3 Key Considerations When Choosing A Timber Variety For Your New Deck

Posted on: 17 November 2017

A beautiful timber deck makes a stunning addition to any style of home. They're a quintessentially Australian feature and they are popular choices for outdoor living spaces all across the country. If you're planning to have a timber deck built, then you may be feeling a little overwhelmed by all of the different timber varieties there are to choose from.

There isn't simply one single timber decking material that is the best choice and the one which will work best for your home depends on a few different factors. Here are the three key considerations that will influence which timber you should choose for your new deck.

1. The location of your deck 

This consideration involves both the geographical location you live in and the location of your deck on your property. If you live in a part of the country that gets very hot summers or very cold winters, you'll need to choose a decking timber variety that is designed to withstand these harsh climate conditions.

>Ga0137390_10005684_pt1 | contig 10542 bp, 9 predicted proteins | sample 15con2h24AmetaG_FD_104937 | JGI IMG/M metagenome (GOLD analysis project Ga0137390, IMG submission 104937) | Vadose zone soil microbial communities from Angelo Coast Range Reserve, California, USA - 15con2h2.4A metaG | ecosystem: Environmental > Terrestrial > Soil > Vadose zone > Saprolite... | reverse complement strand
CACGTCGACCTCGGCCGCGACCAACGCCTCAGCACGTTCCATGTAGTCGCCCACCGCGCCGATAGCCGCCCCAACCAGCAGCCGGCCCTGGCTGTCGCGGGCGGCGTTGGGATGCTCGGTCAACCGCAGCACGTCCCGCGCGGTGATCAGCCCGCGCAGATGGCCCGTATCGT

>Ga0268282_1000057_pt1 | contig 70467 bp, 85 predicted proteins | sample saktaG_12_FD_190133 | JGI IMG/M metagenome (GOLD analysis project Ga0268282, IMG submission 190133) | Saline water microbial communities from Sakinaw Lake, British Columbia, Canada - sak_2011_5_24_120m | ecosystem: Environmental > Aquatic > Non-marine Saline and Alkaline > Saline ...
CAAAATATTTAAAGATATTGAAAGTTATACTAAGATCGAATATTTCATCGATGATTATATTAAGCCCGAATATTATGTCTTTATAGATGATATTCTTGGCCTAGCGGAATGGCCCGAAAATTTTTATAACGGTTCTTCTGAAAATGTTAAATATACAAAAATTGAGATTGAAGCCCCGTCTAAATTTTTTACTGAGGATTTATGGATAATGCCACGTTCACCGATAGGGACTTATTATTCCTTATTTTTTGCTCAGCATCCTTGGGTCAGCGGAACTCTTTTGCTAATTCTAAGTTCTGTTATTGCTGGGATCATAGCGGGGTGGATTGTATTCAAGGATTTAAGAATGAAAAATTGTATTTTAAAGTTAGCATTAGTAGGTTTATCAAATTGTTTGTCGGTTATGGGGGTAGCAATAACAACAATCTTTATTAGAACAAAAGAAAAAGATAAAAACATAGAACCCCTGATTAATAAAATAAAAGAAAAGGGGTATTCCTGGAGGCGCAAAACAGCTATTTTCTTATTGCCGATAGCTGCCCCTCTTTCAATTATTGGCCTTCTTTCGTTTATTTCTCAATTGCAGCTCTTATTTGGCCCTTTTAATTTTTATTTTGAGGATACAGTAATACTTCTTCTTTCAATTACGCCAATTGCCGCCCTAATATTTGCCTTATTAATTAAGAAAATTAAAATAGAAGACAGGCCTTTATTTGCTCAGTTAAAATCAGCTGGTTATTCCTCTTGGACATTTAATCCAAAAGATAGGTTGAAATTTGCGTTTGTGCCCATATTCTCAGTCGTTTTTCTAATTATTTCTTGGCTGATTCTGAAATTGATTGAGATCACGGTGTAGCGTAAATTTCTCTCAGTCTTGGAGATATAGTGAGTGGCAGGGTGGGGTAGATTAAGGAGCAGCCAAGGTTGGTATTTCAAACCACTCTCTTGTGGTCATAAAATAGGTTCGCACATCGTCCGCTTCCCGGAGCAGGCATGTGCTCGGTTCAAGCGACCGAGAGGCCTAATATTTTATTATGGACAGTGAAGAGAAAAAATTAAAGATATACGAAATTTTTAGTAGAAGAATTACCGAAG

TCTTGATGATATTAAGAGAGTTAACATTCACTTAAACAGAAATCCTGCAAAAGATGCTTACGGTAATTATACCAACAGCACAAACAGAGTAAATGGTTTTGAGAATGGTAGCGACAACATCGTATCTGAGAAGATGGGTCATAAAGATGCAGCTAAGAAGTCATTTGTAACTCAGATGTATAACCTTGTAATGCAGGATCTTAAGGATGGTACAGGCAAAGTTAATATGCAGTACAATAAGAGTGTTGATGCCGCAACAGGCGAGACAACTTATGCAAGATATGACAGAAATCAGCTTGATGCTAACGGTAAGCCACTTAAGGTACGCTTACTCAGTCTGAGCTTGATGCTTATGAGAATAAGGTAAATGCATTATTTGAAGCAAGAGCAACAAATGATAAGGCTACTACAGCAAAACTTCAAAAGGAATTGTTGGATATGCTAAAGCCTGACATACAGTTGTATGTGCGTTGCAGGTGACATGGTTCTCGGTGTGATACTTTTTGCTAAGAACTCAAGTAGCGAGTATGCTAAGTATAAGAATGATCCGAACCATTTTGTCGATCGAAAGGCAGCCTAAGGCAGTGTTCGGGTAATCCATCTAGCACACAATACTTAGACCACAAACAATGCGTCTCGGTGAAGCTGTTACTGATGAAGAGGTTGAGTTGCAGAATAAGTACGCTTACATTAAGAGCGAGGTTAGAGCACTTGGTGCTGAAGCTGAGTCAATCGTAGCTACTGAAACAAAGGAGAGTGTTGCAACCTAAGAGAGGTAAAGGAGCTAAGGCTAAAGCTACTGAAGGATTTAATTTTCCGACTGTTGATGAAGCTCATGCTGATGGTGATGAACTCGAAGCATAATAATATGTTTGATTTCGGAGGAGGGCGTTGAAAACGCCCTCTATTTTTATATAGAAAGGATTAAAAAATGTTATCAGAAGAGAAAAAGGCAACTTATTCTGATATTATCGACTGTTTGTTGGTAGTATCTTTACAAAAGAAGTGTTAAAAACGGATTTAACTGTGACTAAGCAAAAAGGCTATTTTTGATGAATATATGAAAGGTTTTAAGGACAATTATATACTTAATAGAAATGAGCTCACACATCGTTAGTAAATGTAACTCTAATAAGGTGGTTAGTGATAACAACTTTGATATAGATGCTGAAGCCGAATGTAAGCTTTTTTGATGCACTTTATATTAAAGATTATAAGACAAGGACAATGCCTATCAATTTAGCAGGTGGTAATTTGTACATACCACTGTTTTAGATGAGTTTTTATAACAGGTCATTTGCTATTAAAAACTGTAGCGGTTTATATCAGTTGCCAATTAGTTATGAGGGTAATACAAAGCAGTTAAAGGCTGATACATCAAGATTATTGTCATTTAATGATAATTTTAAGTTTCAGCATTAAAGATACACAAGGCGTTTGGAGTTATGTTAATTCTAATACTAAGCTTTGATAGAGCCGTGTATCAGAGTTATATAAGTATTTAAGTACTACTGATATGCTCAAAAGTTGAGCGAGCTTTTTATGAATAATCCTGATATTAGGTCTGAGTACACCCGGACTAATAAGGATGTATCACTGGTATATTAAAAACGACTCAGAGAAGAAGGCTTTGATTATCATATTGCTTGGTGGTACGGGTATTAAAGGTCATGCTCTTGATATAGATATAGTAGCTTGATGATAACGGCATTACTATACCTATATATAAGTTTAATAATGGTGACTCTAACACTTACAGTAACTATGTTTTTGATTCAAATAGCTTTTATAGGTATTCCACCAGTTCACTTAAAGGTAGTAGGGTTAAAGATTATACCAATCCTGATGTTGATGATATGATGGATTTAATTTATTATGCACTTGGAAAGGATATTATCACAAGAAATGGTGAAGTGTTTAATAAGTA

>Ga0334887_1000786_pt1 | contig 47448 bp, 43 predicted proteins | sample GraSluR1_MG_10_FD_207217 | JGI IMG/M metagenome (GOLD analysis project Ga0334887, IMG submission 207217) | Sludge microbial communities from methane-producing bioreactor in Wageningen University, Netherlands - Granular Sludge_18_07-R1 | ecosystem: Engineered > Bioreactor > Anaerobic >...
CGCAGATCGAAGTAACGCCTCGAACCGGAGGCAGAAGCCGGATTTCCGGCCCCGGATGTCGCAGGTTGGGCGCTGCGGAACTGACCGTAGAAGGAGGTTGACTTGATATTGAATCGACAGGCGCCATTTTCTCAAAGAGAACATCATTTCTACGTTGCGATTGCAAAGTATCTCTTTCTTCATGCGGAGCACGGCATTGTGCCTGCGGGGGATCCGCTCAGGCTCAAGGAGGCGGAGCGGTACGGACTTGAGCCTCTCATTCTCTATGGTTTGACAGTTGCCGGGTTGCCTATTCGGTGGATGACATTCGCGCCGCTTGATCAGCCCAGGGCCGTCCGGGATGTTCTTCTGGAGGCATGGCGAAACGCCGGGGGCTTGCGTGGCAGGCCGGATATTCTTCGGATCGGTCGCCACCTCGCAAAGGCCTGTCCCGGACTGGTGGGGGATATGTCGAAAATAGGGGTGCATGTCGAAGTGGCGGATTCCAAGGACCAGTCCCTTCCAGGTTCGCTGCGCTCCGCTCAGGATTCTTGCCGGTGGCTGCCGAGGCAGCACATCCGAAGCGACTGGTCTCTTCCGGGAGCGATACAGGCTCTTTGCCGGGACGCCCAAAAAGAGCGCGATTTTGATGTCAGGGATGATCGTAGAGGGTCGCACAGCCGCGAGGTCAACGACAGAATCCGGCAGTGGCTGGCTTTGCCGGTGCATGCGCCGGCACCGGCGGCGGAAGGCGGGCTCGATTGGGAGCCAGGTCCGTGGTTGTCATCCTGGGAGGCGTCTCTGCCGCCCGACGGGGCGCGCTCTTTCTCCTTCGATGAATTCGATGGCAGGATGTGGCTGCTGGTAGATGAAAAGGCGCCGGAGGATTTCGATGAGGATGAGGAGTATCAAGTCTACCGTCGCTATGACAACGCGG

The location of your deck on your property will dictate how much exposure to the elements it gets. For example, a north facing deck will get a lot of sun all year round and will need to be hardier than a deck facing another direction. If you're in a coastal location, decks facing the ocean will also need to stand up to salt-laden air and strong, drying winds.

2. How much maintenance you're prepared to do

All timber decks need maintaining but there is a big difference between how much is required from timber variety to timber variety. Maintenance usually involves oiling or waxing timber if you're opting for a natural look or revarnishing if you're going for a sealed look. Oiling and waxing will need to be done more regularly than varnishing, usually twice a year for the best results.

In general, hardwood timbers need less maintenance than softwoods. Hardwoods such as Red Gum and Blackbutt are dense timber with a high oil content which makes them hardier and naturally resistant to weathering. Softwoods, like pine, will need a lot more regular care to prevent them from becoming warped, cracked or faded by weathering.

3. How much you can afford to spend

Essentially, your budget will be the biggest influence on the timber you decide to choose. Hardwood decks may be the ultimate as far as looks and being low maintenance go but they're also the most expensive option. Softwoods are the budget choice but the payoff for the reduced initial cost is extra maintenance and a shorter lifespan.

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